Township blanks out its horror: John Carlin finds that life in Mitchell's Plain, near Cape Town, is back to normal only three weeks after the discovery that a serial killer is at work

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The Independent Online
A YEAR ON, Liverpool is still struggling to come to terms with the death of Jamie Bulger. Three weeks after the discovery that a serial killer had sodomised and strangled 22 young boys, life in Mitchell's Plain is returning to normal.

Gone is the talk of closing down the schools, of community vigilante action. Some children are already going to and from school unaccompanied, many roam the streets. And meanwhile the police are no nearer catching the 'Station Strangler' than they were three weeks ago, when the decomposing bodies of nine boys, average age 11, were found lying in shallow graves in a heath on the edge of this 'coloured' (mixed-race) township.

Then the reaction was hysterical. 'It was only by a miracle that someone wasn't lynched, there were so many rumours going around about the identity of the man,' said the Reverend Edwin Arrison, an Anglican minister in Mitchell's Plain. 'But now already a strange sort of complacency has taken hold. Some people remain concerned at an individual level but as a community you'd think the issue had been forgotten.'

Why? 'People get inured to horror here. They live with it every day. We have one of the highest murder rates in the world in the so- called coloured townships here in the Western Cape. A month doesn't go by without me having to bury a gangster or someone who's died a brutal death. You see it too with the animals. Everywhere you drive you see dead dogs and cats lying around. People don't pick them up. They don't give them a second glance.'

The official figures show that an average of three homicides are reported a week in Mitchell's Plain, a community of no more than 50,000 people. As for cases of sexual abuse, fathers raping and sodomising their children, these are legion, Mr Arrison said. 'And besides, such is the poverty of the parents, the stresses on them, that too little time is left for them to attend to their children's needs. They're just left to go wandering around the streets alone. There's little opportunity for normal family life.'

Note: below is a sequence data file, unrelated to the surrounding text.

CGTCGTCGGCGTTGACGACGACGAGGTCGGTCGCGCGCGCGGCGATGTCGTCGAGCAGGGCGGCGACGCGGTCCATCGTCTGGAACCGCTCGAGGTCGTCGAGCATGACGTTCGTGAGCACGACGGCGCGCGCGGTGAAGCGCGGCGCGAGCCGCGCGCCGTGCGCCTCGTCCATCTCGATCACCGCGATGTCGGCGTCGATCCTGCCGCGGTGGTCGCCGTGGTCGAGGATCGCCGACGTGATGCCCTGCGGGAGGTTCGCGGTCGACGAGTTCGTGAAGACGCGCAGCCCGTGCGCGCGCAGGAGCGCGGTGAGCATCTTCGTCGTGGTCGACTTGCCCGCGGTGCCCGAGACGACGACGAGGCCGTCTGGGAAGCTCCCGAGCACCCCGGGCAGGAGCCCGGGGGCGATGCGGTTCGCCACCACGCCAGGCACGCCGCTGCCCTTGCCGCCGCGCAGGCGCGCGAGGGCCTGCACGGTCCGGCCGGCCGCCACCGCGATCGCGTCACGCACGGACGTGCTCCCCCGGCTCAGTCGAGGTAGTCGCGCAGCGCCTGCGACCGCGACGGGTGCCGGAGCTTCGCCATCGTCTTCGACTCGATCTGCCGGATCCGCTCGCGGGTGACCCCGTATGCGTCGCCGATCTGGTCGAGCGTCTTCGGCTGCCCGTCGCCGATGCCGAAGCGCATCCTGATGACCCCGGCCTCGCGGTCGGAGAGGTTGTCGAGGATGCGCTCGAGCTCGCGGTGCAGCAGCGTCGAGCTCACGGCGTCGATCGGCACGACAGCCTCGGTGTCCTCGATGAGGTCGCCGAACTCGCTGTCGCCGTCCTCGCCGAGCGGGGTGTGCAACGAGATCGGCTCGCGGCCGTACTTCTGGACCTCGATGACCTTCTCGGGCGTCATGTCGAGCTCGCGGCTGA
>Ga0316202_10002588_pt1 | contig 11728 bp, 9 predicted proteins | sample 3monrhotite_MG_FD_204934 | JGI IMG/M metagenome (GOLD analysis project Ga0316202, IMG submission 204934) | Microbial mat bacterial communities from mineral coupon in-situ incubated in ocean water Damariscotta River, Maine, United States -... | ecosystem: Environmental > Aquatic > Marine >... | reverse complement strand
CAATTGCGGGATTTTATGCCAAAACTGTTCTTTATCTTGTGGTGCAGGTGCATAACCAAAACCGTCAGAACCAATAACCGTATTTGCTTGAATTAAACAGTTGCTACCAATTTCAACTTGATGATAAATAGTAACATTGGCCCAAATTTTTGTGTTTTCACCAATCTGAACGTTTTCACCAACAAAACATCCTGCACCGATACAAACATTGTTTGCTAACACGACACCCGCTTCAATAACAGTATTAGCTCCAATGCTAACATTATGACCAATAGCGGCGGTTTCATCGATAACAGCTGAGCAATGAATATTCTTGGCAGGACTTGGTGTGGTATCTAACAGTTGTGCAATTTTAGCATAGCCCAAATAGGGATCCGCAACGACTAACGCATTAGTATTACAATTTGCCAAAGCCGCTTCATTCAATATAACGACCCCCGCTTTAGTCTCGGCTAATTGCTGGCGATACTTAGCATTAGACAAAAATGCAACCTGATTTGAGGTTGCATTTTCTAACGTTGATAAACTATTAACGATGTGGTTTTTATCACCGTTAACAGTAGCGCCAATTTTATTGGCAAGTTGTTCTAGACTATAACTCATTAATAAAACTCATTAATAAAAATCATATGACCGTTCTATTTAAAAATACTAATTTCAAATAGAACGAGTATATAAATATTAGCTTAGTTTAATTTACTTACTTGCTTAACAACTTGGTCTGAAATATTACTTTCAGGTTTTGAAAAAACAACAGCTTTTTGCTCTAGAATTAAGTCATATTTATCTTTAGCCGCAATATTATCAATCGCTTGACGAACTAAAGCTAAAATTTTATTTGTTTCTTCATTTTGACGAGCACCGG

Which is one reason why he has called for a monument to be put up at the site where the nine bodies were found. A perverse idea, at first glance, but Mr Arrison explained that the purpose would be to provide parents with a constant reminder of the need to look after their children's safety. He has helped set up a children's fund and invited contributions from the Cape Town community to build the monument and to attend to the more immediate task of helping families pay for funerals.

One person who Mr Arrison hopes will benefit from the fund is Jane Swartland, 60, whose grandson, Jeremy Benjamin, was one of the strangler's victims.

A deeply religious woman who keeps two identical paintings of the Last Supper in her lounge, Mrs Swartland said Jeremy, who was 12 when he died, had come from a broken home and she and her husband had brought him up. He disappeared on 13 December, last seen by a friend at a video-games parlour. After he had failed to turn up by the next morning Mrs Swartland's husband scoured the local mortuaries and hospitals. They spent a deeply unhappy Christmas and found him on 25 January.

'I was very heartsore,' Mrs Swartland said. 'I didn't know that all the time he was lying just over there, so nearby.' The heath where the shallow graves were found is barely 300 yards from her home. 'He was a good boy. He laughed a lot. He made friends easily. I still can't believe he is dead. I still see him . . . This man, I pray that he will be caught. He probably doesn't work. He probably just catches children. I hope that when they catch him he suffers in the same way the children suffered.'

The police detective in charge of the investigation, Colonel Leonard Knipe, said he was trying to enlist international assistance, such was the difficulty he was encountering. 'We're negotiating to get a a man from the FBI, a Dr Robert Ressler who founded their profiling department, to come over and help us out. We're painstakingly shifting through a tremendous volume of information to see if maybe we can find hidden there the identity of the accused. But I'm getting impatient, as I know some of the people are.'

No one is more impatient, more desperate, than the family of a boy who is still missing. Baden Keet, 10, disappeared on 14 January. His photograph appears on posters on several shop windows in Mitchell's Plain. Only his father, whose telephone number is on the posters, entertains any notion that he will be found alive.